Becky Brewerton defeated last week’s winner Liz Young and England’s Brogan Townend after a two hole play-off to win the third Rose Ladies Series Event at Brokenhurst Manor

It has been 10 years since Becky Brewerton last won a professional event, the Tenerife Ladies Match Play in 2011, so this Rose Ladies Series win is likely to feel extra special. It has been a busy week for the 38-year-old, who narrowly missed out on two wins, as she was also in a play-off with five others at the Clutch Pro Tour event at Remedy Oak on Tuesday May 11.

Brewerton, who was out in the first group of the day, posted a level-par 70 in tough conditions at the Hampshire venue and was joined by last week's winner Liz Young and Brogan Townend at the top of the leaderboard, before defeating the pair at the second extra play-off hole.

We caught up with Welsh players Brewton and Lydia Hall, who was leading after the first round at the Ladies European Tour Investec South African Women’s Open, at the first Rose Ladies series event at The West Lancashire Golf Club.

We spoke to them about the launch of their new player management agency – Impact Sports Management, how they plan to draw on their experiences to make sure that future professional players have a strong team around them.

How did the idea of Impact Sports Management come together?

Becky: To be fair it was Lydia’s idea originally and we had been talking about it for a while, maybe two or three years. When we first started having the discussions and for one reason or another, when you’re playing and there’s things going on, there’s always reasons not to do it. And then during lockdown, especially this last one, we were having a conversation and then said ‘sod it’ and literally that day we start to make plans to the point where we couldn’t sort of put it off anymore.

Why do you think there is a need for Impact Sports Management?

Becky: Through pooling all our experiences together and talk about the different things that have happened. We know it’s not just a case of, it’s not just as easy as let’s just join a management company and you go and you get a big sponsorship deal and that’s it. The one gripe we’ve always had is taking a percentage of your prize money and you lose quite a lot of that. We can offer support more through our experiences and being able to help people with things that stress you out when you first come on tour and that you didn’t know about.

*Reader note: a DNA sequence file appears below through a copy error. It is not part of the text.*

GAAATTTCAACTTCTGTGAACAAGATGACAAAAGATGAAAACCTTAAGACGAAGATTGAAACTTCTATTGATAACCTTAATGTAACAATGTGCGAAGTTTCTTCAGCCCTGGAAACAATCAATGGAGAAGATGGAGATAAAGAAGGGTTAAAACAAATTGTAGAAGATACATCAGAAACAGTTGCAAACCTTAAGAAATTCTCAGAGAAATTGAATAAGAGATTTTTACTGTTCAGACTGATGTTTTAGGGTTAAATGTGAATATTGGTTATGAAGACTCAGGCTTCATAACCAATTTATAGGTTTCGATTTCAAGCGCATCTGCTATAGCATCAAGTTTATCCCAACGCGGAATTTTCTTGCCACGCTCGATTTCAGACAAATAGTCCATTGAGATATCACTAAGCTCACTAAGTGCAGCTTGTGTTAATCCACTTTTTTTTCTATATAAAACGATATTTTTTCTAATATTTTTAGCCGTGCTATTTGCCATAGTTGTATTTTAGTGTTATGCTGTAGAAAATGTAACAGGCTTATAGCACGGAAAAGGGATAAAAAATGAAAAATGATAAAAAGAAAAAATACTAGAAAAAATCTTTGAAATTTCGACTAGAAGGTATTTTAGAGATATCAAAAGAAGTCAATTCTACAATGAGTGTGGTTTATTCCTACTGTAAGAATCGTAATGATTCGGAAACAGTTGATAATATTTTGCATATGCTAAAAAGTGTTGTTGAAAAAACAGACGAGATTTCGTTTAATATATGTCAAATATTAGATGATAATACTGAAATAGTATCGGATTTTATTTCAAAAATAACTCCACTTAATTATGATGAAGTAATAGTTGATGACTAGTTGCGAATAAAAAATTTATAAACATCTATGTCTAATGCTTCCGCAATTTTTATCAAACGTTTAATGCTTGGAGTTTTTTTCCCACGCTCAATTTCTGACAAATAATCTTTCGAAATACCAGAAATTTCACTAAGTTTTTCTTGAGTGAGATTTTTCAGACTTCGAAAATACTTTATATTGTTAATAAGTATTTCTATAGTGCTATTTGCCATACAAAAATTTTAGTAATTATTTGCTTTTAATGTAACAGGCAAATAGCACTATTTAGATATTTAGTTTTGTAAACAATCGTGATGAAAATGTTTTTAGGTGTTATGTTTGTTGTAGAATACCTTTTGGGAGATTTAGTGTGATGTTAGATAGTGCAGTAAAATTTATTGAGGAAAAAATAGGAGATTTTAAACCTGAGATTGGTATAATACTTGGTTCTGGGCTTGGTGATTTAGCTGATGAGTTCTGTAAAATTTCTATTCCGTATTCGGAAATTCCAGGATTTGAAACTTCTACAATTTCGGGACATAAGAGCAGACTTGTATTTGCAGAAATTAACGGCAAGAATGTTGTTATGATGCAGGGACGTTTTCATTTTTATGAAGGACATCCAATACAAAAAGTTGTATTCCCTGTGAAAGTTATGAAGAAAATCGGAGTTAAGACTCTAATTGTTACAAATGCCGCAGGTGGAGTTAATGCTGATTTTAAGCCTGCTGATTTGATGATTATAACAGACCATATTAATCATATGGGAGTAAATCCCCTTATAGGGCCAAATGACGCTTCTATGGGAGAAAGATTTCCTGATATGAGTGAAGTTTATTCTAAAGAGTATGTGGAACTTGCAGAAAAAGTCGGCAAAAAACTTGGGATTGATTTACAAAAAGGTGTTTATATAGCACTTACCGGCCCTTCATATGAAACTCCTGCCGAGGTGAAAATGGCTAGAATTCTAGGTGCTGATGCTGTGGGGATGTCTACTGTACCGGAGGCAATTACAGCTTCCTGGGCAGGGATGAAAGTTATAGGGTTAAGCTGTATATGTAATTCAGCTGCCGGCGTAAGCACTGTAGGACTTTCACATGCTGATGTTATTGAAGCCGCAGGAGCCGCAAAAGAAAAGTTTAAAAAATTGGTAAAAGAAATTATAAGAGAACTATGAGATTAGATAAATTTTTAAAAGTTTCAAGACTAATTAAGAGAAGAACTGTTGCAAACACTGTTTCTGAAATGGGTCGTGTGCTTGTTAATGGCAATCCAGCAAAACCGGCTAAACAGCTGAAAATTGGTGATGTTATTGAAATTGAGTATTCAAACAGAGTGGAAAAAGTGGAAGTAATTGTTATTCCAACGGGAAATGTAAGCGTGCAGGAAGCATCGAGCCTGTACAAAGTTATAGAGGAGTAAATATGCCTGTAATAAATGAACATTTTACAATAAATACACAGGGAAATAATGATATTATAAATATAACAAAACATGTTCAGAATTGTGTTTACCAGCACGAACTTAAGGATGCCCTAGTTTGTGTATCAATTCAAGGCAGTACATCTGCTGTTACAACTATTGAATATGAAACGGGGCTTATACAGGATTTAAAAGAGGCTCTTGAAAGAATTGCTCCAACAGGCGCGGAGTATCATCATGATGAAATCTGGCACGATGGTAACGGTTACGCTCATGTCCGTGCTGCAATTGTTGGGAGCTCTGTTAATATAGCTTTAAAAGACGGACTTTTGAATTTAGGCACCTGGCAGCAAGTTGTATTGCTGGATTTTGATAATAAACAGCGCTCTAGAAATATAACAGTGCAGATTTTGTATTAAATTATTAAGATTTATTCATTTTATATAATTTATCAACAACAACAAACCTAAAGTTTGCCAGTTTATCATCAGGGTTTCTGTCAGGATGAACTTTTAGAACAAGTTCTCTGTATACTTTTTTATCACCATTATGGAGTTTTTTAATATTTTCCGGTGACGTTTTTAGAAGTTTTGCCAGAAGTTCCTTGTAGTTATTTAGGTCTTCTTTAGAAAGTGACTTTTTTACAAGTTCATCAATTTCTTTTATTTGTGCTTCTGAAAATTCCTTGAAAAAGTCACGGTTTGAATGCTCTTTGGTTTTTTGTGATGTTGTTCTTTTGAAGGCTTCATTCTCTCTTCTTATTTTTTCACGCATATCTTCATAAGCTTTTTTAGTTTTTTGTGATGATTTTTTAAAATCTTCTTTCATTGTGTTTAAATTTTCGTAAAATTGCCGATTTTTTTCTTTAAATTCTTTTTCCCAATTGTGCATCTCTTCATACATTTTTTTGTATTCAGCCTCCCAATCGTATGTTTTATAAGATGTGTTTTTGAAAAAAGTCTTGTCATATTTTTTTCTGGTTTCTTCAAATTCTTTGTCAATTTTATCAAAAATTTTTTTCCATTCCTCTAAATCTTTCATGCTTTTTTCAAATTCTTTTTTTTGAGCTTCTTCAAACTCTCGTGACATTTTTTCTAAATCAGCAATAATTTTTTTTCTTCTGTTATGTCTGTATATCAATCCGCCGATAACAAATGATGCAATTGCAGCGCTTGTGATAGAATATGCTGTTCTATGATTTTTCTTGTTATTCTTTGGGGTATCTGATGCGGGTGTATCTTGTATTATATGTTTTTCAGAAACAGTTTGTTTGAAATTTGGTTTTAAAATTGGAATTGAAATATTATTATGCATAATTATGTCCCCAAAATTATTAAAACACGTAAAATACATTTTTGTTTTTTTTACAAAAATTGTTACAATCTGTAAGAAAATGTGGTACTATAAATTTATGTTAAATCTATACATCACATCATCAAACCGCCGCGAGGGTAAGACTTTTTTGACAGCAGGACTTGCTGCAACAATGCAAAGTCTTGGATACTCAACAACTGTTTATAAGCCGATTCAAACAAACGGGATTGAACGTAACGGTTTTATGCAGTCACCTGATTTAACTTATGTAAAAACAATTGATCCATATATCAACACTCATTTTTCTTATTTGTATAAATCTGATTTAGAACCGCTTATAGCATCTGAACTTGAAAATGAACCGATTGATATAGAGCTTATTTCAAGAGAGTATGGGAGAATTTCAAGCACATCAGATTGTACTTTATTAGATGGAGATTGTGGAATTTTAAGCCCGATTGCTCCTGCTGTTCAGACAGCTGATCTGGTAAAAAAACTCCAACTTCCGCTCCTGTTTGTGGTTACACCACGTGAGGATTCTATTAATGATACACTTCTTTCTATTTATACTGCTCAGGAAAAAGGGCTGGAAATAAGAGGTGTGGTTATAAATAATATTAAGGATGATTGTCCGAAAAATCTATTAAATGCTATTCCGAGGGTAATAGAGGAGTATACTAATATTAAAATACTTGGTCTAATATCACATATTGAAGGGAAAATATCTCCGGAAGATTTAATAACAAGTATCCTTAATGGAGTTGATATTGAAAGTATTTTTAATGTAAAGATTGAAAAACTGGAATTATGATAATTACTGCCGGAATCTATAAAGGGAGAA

When you’re not playing well, all the people you thought were there to support you disappear – we know what it’s like to be in all of those situations, so I think we can offer the support emotionally and golf wise especially because we’ve both been winners, we’ve both thought about giving up, we’ve both had to do other jobs and be there to support as times have been really hard. We want to be part of the support team as not everyone has that. We were lucky we had parents and other people that supported us over the years, but not everyone is that fortunate.

Will you just be managing female golfers?

Lydia: It’s a natural starting point with females as we know the players so well. Because we are professional golfers, we specialise in golf and as women we can specialise in the women side of things. So that is where we’ll start but our experiences can be valuable to other sports and obviously also to male golfers. Professional golfers are professional golfers at the end of the day – so we can definitely be of benefit regardless of gender.

What will Impact Sports Management offer players?

Lydia: We wanted to create something that doesn’t rip players off, that is actually more about a team so that we all pool our ideas, our stats and share our experiences and ideas, our contacts and networks. To try and gain more sponsorship and exposure and that’s one of the things we don’t get is enough exposure. We’re the ones out on tour so we can offer other ways to engage with players such as streaming Q&A sessions, behind the scenes, things that the LET would not necessarily be able to get to. We want to do something different as we’re inside the ropes.

How important is it to have a supportive team around you on tour?

Becky: We’ve talked a bit before about the whole team ethos, it’s amazing how with Ryder Cup and Solheim Cup the levels of performance that people can elevate themselves to are standards that they cannot necessarily play to week in, week out. In that environment, people can elevate themselves to a level that it’s hard to do when it’s just for you.

So if we can create a bit of an atmosphere like that, then I do think it makes people realise that they are more capable than they realise. It’s just drawing it out somehow and in this situation, once you start pooling everything together, it gives you a situation where people can learn faster and don’t have to go through the same experiences we had to.

We’ve seen so many go by the wayside because they haven’t had either financial support or emotional support. Some of the golfers I thought were capable of winning tournaments and then you never see them again. It’s those sort of people, if we can keep one person engaged who might not have then that would be amazing.

To find out more about Impact Sports Management visit their website here.